Searching over 5,500,000 cases.

Buy This Entire Record For $7.95

Download the entire decision to receive the complete text, official citation,
docket number, dissents and concurrences, and footnotes for this case.

Learn more about what you receive with purchase of this case.


filed: September 3, 1986.


Appeal from the Order entered October 21, 1985 in the Court of Common Pleas of Erie County, Family Division, No. 3541-A-1984


Burton L. Fish, Erie, for appellant.

David M. Neil, North East, for appellee.

Rowley, Del Sole and Cercone, JJ.

Author: Cercone

[ 357 Pa. Super. Page 363]

This appeal, in an action for divorce, is taken from the decree of the court that a valid marriage did not exist

[ 357 Pa. Super. Page 364]

    between the parties. Appellant contends that a valid common law marriage existed between the parties thereby entitling her to equitable distribution of marital assets under the Pennsylvania Divorce Code*fn1 ("Divorce Code") in an action for divorce or, in the alternative, under the principles of annulment of marriage. We agree with the court below that a marriage did not exist and that appellant is not entitled to the relief requested.

The scope of review to be applied by this court was set forth in Stauffer Estate, 372 Pa. 537, 542, 94 A.2d 726, 729 (1953): "[F]indings of fact, [that a common law marriage had taken place], approved by the court en banc, will not be disturbed on appeal except for clear error." As the reviewing court, we are bound to scrutinize all the evidence, but if there is sufficient evidence to support the factual findings of the court below, such findings shall not be disturbed. Commonwealth v. Pilla, 189 Pa. Superior Ct. 302, 150 A.2d 365 (1959).

The facts of this case as presented to the Domestic Relations Master and affirmed by the lower court are as follows. The parties to this action, although already married to third parties, began living together in 1979. At that time both parties were aware of the marital status of the other. Appellee was granted a divorce in 1980, and in 1982 a child was born to the parties. Appellant was divorced in 1983, and thereafter said to appellee, "We can get married now". Appellee answered that he did not want to get married. Appellant claims her statement referred only to a formal marriage ceremony and that she believed that she and appellee were already married under common law. In support of this assertion, appellant offers newspaper reports of the birth of their child in which appellee referred to appellant as his wife, and other evidence that appellee generally represented in the community that appellant was his wife. Appellee affirmatively denies the existence of a marriage.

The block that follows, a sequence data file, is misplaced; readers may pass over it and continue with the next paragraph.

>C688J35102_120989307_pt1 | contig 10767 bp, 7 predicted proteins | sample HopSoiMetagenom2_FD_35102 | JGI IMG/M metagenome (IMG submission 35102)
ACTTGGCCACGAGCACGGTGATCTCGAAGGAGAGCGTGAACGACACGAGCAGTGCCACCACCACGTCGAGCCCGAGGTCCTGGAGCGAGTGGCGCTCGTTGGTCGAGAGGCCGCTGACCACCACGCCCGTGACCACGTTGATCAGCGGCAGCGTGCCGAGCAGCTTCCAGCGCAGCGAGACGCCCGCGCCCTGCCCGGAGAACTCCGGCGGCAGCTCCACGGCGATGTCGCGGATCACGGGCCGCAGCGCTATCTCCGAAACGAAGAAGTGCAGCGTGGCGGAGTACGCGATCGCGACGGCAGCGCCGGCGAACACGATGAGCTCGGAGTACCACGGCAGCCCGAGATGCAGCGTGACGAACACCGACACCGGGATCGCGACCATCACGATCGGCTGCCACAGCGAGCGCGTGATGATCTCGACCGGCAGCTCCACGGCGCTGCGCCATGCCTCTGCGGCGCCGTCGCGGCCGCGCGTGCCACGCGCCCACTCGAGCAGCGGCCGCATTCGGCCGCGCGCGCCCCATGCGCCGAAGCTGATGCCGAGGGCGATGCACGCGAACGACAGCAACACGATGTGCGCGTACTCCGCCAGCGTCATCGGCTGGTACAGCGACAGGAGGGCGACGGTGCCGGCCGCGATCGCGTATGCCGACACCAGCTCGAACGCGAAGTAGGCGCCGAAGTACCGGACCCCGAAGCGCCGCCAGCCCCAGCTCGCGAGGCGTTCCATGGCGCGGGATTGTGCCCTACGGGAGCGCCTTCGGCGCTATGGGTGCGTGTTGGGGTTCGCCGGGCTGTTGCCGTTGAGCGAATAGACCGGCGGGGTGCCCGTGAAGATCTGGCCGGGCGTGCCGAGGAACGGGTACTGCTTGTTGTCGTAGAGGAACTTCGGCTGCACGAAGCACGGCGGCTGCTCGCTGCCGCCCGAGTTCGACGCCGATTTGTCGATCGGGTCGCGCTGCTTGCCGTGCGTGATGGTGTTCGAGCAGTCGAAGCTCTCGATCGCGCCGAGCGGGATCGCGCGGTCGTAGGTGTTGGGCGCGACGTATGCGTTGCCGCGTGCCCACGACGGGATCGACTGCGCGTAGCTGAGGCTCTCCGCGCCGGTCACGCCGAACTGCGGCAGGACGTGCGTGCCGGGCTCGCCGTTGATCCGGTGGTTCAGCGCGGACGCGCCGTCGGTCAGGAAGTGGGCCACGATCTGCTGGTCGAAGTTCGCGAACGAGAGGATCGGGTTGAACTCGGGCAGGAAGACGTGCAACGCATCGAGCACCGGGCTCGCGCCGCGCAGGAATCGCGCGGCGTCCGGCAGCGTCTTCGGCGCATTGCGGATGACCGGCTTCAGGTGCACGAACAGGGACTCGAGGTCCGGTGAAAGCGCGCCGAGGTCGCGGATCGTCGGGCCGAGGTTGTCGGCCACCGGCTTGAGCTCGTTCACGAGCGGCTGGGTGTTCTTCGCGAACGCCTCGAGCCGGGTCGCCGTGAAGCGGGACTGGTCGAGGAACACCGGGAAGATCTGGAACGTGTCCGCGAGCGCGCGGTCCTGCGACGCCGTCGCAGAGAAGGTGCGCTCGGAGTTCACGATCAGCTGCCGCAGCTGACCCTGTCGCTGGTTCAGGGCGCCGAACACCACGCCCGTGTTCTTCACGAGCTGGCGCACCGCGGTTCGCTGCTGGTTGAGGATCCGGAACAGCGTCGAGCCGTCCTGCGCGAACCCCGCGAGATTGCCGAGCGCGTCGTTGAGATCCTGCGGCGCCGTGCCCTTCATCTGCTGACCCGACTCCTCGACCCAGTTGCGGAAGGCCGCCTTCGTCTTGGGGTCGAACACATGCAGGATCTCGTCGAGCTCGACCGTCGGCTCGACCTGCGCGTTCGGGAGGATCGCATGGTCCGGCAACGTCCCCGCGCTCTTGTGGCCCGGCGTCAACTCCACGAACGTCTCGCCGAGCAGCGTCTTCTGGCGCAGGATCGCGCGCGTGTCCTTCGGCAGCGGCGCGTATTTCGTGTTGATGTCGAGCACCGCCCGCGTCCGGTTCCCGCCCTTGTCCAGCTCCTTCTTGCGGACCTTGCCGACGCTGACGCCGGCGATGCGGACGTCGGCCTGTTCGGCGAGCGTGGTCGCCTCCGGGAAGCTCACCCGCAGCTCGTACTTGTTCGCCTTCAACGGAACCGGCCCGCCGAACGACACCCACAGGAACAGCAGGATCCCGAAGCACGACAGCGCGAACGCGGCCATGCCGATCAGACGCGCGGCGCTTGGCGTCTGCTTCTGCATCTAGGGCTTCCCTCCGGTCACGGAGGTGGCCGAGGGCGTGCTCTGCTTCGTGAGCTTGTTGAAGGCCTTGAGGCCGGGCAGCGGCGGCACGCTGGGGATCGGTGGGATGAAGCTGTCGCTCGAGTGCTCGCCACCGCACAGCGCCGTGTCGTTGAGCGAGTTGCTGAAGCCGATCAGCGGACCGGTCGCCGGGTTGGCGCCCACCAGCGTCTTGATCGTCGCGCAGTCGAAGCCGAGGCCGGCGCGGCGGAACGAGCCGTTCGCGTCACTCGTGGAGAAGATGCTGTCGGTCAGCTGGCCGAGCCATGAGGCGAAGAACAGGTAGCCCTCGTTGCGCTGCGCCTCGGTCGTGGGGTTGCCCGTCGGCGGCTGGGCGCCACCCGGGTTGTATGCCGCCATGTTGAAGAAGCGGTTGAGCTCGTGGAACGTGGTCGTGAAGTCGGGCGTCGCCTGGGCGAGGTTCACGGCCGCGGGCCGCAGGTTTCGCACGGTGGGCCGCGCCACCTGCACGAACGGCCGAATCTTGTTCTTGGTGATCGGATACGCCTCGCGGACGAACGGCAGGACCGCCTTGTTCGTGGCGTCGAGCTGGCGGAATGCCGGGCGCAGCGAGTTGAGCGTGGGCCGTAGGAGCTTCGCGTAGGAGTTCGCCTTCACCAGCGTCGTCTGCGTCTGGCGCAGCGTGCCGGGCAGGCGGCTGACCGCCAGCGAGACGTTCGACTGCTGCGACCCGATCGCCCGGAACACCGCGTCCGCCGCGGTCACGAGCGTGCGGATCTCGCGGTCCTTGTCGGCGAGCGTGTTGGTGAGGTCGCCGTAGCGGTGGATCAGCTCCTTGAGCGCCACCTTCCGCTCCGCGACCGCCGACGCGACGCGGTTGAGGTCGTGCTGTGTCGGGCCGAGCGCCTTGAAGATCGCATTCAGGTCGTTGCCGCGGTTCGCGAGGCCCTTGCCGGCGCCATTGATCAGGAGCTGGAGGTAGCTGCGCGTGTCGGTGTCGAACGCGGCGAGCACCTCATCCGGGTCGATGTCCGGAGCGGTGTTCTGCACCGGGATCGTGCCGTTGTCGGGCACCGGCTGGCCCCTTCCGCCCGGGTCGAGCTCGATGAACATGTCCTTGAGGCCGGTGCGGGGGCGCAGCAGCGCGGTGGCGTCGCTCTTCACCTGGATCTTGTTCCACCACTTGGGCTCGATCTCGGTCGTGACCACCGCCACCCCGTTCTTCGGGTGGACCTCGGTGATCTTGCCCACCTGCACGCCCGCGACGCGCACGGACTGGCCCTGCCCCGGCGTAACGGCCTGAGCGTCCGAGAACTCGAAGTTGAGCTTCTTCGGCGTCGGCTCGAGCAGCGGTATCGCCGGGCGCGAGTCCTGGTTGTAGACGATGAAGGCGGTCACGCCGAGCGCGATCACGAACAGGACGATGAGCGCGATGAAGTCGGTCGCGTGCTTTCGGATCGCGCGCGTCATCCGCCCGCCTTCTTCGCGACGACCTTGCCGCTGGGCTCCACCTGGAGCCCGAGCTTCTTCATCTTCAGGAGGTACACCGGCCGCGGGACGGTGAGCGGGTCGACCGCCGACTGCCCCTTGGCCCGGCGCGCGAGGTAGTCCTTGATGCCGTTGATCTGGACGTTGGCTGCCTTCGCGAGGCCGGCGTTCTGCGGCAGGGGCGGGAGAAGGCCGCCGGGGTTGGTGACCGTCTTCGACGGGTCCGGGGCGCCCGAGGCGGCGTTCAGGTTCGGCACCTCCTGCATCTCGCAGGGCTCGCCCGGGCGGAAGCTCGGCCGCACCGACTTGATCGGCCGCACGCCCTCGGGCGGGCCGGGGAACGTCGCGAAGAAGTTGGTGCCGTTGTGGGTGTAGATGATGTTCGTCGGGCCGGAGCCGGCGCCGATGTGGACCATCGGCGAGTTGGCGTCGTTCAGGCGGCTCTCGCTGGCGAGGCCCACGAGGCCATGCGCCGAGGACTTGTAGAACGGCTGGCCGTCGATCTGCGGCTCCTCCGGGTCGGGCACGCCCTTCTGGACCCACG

[ 357 Pa. Super. Page 365]

Common law marriage is still valid in Pennsylvania. DeMedio v. DeMedio, 215 Pa. Superior Ct. 255, 257 A.2d 290 (1969); Buradus v. Gen. Cement Prod. Co., 159 Pa. Superior Ct. 501, 502, 48 A.2d 883 (1946). An essential element for a common law marriage is intent to establish a marital relationship. Evidence of intent may consist of words uttered in the present tense with a view and for the purpose of establishing the relation of husband and wife. Stauffer Estate, supra; Gower Estate, 445 Pa. 554, 284 A.2d 742 (1971); Commonwealth v. Sullivan, 484 Pa. 130, 398 A.2d 978 (1979). Although the use of verba de prasenti in entering into a marriage contract is not essential, In re Estate of Stauffer, 504 Pa. 626, 476 A.2d 354 (1984), cohabitation and reputation of marriage do not create a marriage, but are only mere circumstances from which a marriage may be presumed and rebutted by other facts and circumstances. Pierce v. Pierce, 355 Pa. 175, 49 A.2d 346 (1946); Wagner's Estate, 398 Pa. 531, 159 A.2d 495 (1960). Furthermore, where a relationship is meretricious in its inception, there must be clear evidence of change in status to rebut the presumption that the non-marriage continued after the impediment to marriage was removed. Pierce v. Pierce, supra; Stauffer Estate, supra; In re Estate of Garges, 474 Pa. 237, 378 A.2d 307 (1977).

In the instant case, an impediment to marriage existed when the relationship between the parties began. Because both parties knew about the impediment, their relationship was meretricious. Pierce v. Pierce, supra; In re Estate of Garges, supra; Dowd v. Dowd, 275 Pa. Superior Ct. 472, 418 A.2d 1387 (1980). The existence of the impediment to marriage rendered appellant's evidence of cohabitation and reputation of marriage which occurred before removal of the impediment (when appellant's divorce was granted in 1983) incapable of raising a presumption of marriage. Appellant's evidence of cohabitation and reputation of ...

Buy This Entire Record For $7.95

Download the entire decision to receive the complete text, official citation,
docket number, dissents and concurrences, and footnotes for this case.

Learn more about what you receive with purchase of this case.